The 10-page lawsuit states that the ban — which is contained in lease agreements — “is unconstitutional on its face” because it infringes on the residents’ right to keep and bear arms, which is guaranteed in the Delaware and U.S. Constitutions.
Barry Willoughby, an attorney for the WHA, said the NRA’s position “is extreme and not supported by sound public policy.”
“Although the WHA and other Delaware public housing organizations respect the rights of their residents, WHA believes that the safety of its residents is enhanced by the lease provision limiting gun possession,” he said.
The lone plaintiff is listed as “Jane Doe,” and is described only as a resident of WHA’s Parkview Apartments. Attorney Francis G. X. Pileggi, who filed the legal action, said the woman’s identity is being withheld to protect her from retaliation, though WHA officials already know who she is and pressured her not to file the suit, the lawsuit claims.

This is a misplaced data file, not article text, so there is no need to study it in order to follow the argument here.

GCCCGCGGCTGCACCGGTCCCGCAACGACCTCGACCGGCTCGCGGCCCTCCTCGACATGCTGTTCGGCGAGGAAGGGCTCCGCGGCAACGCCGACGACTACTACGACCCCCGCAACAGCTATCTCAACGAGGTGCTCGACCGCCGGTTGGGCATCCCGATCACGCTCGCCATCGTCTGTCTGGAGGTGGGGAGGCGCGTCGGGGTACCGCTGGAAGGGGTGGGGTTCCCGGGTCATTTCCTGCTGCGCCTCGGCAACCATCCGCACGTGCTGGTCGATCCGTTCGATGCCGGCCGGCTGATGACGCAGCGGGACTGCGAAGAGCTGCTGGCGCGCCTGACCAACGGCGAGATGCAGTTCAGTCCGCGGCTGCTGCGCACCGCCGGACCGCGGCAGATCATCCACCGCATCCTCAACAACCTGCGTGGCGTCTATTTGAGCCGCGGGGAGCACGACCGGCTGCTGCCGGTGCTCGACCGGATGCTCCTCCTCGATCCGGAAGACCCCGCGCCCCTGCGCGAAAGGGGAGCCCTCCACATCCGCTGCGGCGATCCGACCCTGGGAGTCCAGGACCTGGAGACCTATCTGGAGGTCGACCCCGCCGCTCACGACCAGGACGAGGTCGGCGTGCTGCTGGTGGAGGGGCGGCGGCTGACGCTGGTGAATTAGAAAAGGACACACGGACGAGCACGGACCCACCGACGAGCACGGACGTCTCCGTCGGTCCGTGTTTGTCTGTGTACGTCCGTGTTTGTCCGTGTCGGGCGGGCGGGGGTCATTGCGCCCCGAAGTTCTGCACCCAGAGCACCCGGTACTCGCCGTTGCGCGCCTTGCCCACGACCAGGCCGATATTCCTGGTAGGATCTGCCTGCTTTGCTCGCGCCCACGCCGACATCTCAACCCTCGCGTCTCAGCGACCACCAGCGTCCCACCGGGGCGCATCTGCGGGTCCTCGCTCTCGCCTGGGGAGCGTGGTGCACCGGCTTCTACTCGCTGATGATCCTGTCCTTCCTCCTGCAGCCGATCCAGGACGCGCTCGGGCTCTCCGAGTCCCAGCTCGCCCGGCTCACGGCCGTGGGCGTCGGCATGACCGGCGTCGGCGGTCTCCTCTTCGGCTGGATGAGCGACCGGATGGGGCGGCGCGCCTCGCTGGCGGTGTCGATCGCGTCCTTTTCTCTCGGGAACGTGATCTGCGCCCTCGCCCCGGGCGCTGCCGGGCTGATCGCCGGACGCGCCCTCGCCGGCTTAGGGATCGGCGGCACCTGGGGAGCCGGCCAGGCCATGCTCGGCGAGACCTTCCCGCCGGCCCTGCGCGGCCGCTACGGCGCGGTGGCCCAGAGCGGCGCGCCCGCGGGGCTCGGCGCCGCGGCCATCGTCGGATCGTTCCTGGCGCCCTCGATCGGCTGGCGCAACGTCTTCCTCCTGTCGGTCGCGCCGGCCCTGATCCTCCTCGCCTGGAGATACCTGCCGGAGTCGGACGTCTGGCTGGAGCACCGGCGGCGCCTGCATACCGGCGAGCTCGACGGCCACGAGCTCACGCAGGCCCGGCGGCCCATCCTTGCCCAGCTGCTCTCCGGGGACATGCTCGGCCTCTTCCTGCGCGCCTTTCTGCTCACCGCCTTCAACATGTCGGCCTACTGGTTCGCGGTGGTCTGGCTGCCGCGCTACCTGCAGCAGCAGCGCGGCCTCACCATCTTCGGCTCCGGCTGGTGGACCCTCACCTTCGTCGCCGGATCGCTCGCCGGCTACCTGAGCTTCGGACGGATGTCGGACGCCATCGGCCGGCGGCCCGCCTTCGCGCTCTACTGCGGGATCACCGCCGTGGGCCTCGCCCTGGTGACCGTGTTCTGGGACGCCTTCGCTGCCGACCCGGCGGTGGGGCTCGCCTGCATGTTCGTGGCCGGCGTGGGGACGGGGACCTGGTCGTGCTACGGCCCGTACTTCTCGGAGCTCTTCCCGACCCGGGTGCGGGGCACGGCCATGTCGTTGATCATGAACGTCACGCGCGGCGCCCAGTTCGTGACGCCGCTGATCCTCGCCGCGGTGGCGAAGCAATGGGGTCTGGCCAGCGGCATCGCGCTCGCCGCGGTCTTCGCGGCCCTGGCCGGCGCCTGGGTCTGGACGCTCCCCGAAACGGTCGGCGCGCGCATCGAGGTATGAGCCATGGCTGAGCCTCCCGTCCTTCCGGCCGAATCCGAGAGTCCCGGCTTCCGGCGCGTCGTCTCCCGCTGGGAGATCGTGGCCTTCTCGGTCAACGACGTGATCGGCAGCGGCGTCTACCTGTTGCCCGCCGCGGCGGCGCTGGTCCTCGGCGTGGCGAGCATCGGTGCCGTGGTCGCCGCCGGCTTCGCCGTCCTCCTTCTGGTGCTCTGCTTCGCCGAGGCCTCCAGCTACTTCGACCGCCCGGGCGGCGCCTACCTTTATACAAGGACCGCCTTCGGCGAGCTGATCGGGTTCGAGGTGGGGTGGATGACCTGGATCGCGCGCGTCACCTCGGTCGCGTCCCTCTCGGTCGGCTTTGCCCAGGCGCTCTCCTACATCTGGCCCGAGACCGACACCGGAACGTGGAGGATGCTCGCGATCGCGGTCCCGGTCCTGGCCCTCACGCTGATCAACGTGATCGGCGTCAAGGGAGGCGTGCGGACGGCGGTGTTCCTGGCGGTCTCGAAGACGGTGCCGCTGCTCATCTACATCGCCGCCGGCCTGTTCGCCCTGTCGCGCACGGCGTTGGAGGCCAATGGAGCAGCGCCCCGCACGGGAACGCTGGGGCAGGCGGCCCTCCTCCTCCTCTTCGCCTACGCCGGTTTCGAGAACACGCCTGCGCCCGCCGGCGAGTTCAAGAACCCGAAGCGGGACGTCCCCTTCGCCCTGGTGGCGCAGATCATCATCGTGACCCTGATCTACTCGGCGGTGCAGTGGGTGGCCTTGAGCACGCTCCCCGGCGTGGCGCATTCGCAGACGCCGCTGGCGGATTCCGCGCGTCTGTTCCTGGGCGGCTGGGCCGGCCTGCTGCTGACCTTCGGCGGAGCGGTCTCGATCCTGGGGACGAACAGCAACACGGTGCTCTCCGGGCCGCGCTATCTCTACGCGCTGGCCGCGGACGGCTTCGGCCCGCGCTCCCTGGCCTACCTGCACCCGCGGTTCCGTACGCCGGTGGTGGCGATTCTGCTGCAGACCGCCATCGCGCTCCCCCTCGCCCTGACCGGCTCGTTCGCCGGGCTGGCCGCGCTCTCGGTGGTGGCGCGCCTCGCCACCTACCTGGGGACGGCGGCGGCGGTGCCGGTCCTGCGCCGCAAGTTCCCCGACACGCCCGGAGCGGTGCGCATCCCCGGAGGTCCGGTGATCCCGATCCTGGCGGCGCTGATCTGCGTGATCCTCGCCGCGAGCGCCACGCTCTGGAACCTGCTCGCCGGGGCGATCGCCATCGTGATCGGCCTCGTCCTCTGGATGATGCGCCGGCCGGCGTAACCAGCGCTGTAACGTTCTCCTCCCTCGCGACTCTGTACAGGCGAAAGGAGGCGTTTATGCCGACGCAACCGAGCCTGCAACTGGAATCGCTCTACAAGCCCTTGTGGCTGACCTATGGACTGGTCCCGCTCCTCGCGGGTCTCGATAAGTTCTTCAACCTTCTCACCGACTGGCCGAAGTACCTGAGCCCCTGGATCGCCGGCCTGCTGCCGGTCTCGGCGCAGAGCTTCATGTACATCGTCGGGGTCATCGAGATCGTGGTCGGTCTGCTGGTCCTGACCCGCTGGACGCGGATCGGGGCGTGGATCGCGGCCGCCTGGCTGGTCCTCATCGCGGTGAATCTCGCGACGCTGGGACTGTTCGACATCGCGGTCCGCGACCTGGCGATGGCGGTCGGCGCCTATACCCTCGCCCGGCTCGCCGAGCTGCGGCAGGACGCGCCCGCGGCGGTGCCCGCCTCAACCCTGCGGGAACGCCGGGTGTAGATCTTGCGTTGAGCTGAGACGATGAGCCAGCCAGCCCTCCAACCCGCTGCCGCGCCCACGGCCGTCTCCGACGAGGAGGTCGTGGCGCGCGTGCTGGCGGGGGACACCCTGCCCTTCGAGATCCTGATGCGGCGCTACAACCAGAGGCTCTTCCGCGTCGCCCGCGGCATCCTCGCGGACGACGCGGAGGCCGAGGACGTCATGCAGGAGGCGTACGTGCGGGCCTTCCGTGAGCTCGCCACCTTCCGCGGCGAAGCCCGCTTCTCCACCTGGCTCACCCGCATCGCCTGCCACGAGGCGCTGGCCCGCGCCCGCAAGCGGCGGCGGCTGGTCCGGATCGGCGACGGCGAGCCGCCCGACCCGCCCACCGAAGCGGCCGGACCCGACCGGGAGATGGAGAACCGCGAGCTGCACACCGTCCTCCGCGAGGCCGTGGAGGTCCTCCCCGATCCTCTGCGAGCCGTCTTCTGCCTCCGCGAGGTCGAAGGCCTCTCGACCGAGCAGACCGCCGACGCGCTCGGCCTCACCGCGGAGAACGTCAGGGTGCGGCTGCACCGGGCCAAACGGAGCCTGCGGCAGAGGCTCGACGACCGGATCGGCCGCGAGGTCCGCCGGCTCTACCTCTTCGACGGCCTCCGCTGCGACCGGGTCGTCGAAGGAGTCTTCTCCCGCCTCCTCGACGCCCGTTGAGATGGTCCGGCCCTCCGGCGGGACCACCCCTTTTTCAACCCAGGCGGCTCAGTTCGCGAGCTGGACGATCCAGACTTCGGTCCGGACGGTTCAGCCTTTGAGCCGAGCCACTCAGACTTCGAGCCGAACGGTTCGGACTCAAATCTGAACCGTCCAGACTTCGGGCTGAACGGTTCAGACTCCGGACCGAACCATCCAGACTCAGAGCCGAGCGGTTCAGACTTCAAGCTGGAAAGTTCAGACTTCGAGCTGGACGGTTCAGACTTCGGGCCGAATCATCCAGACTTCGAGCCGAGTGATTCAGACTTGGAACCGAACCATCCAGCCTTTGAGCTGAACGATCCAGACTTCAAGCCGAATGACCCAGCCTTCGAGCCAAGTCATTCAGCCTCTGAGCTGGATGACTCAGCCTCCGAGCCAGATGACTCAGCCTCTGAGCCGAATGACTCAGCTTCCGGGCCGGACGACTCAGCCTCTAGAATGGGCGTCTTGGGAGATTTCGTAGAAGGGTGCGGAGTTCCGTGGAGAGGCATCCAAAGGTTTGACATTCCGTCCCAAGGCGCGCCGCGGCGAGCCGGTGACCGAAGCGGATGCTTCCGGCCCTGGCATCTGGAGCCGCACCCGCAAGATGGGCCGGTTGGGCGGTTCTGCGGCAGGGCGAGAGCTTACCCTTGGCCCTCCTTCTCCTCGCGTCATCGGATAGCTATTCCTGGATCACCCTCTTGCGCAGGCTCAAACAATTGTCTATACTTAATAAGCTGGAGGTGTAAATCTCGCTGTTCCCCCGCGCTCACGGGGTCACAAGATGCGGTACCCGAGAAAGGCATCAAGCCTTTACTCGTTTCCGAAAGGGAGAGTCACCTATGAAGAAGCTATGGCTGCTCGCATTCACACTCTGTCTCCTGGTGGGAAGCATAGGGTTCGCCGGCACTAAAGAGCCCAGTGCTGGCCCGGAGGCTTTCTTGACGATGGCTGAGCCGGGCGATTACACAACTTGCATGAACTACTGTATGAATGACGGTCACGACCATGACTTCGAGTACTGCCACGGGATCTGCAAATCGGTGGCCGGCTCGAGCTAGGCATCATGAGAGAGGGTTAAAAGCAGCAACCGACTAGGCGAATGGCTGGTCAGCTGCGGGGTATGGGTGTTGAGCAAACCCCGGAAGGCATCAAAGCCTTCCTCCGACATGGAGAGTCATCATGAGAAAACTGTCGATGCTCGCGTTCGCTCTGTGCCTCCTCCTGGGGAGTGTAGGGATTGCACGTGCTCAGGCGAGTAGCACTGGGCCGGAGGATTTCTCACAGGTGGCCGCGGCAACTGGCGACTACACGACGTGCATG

The suit states that Doe “has kept, is keeping and/or desires to keep a firearm in her home for personal protection.”
According to the lawsuit, WHA officials were put on notice that the lease terms were unconstitutional, but they failed to respond. The suit further alleges that when WHA officials learned “Doe” was seeking legal advice to challenge the gun ban, “agents of defendants tried to intimidate plaintiff by approaching her at her apartment door in an attempt to discourage her from pursuing her rights.”
Source: Sean O’Sullivan for The News Journal.